“Russian pianist Zlata Chochieva (b. 1985, Moscow), a student of Mikhail Pletnev and graduate of the Moscow State Conservatory in 2012, has won numerous international piano competitions. Despite her youth, her keyboard style divulges a sense of maturity in the Chopin etudes, a maturity supported by an arsenal of natural talent, good instincts and superior intelligence.
Chochieva displays an excellent grasp of Chopin’s subtle weaving of melodies with harmonies and rhythms. In almost every one of these etudes she deftly captures the essential character of the music, tending to shun temporary effects in favor of harnessing the overall emotional and intellectual climate of the piece. She uses the pedal most effectively, whether discreetly or liberally, and has wide ranging dynamics. Try her lovely account of #3 in E Major, Op. 10, where the main theme sings beautifully: notice the velvety tones she achieves through many gradations of dynamics and deft use of the pedal. Also, try #3, in F Major, Op. 25, where she delivers a leisurely but charming performance. The ensuing Etude in A minor is played with a more staccato touch and is brilliantly colorful in its jaunty romp. Her Black Keys Etude (#5, in G Flat Major, Op. 10) ripples with virtuosity yet never sounds rushed or overdone in its playful joy.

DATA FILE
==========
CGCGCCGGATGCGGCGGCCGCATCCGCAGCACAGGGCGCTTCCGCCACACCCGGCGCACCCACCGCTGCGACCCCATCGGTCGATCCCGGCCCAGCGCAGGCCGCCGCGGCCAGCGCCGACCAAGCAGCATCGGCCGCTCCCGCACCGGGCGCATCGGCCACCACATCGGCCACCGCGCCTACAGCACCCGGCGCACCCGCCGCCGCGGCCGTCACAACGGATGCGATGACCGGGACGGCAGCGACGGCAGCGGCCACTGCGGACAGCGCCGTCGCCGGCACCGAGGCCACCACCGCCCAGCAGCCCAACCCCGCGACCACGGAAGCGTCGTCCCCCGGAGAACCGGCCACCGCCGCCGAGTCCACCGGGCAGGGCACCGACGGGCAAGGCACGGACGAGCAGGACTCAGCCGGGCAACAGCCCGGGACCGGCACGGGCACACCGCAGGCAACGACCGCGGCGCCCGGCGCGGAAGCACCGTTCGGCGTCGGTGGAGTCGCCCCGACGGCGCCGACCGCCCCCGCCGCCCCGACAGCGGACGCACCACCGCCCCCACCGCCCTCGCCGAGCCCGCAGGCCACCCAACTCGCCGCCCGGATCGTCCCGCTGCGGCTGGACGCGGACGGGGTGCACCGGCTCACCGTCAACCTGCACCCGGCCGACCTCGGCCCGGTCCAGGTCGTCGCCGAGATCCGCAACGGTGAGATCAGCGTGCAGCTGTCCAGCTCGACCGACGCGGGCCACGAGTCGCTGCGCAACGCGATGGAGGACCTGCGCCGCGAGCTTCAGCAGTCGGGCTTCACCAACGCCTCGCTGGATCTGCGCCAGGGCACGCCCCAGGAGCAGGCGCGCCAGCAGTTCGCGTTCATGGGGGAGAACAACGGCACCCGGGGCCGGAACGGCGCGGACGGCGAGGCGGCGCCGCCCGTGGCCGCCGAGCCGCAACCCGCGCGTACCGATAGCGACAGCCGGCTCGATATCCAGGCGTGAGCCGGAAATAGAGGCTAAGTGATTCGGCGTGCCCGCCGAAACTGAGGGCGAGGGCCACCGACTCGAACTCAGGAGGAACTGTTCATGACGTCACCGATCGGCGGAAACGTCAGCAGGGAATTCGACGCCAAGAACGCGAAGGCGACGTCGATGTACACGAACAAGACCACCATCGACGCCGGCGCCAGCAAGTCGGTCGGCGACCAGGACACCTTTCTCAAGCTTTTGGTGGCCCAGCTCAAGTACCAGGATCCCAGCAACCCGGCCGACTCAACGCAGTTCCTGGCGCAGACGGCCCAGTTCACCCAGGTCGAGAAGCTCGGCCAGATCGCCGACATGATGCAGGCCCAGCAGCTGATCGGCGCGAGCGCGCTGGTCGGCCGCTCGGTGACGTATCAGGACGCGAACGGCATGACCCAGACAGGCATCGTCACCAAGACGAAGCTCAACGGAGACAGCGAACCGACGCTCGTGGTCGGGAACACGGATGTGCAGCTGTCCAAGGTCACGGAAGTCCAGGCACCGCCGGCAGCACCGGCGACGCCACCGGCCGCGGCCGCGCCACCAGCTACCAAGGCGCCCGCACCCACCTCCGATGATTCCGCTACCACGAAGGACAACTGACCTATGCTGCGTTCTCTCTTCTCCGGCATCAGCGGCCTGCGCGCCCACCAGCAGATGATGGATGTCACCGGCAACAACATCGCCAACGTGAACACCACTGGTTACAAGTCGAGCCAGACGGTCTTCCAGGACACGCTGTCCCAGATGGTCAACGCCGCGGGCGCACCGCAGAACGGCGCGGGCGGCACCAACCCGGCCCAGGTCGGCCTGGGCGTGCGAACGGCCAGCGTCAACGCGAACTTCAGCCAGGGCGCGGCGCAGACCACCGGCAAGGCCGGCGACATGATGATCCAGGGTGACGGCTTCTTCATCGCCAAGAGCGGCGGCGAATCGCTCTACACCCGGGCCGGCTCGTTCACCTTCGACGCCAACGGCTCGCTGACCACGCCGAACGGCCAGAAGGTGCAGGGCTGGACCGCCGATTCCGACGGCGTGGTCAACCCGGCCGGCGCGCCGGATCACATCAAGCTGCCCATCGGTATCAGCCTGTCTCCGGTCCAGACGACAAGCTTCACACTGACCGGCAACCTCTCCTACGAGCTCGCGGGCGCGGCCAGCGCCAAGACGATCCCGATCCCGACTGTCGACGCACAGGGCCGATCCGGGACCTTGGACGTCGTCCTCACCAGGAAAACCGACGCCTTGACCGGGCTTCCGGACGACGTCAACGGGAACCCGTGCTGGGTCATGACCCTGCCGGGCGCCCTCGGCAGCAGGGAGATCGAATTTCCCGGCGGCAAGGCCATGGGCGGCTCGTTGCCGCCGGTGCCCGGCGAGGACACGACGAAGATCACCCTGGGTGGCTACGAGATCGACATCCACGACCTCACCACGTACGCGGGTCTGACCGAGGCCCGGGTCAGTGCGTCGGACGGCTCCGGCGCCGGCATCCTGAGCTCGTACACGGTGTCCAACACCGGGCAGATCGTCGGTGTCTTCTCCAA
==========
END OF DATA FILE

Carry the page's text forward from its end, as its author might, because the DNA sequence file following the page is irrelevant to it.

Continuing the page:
Chochieva doesn’t shortchange the darker side of Chopin: try the inconsolable #6, in E flat minor, Op. 10, where the pervading gloom is delivered with a flowing mesmerism in Chochieva’s perfect pacing and velvety touch. Chochieva turns in a gentle, subtle account of #1, in A Flat Major, Op. 25. In fact, in many pieces that other pianists either rush or play too loudly, she shows tasteful restraint and a seemingly perfect sense for the right tempo: try #5, in E minor, Op. 25, for an imaginative and utterly arresting performance from first note to last. I’ll write ditto for the ensuing G Sharp minor Etude. Chochieva plays the octaves in the outer sections of #10, in B minor, Op. 25, with a perfect sense for the music’s grimness and desperation, and the middle section comes across with a melting peacefulness. A great performance! The Winter Wind Etude, (#11, Op. 25) gets an effectively stately yet stormy treatment from Chochieva. The Trois Nouvelles Etudes are also brilliantly played by her, and I must declare that among young pianists I have heard in recent years, she would seem to be among the most talented and likely to have a major career. Excellent sound reproduction from Piano Classics. Chochieva has made at least three other recordings, which feature a range of repertory from Domenico Scarlatti sonatas to Rachmaninov’s rarely heard First Sonata and Prokofiev’s popular Seventh.”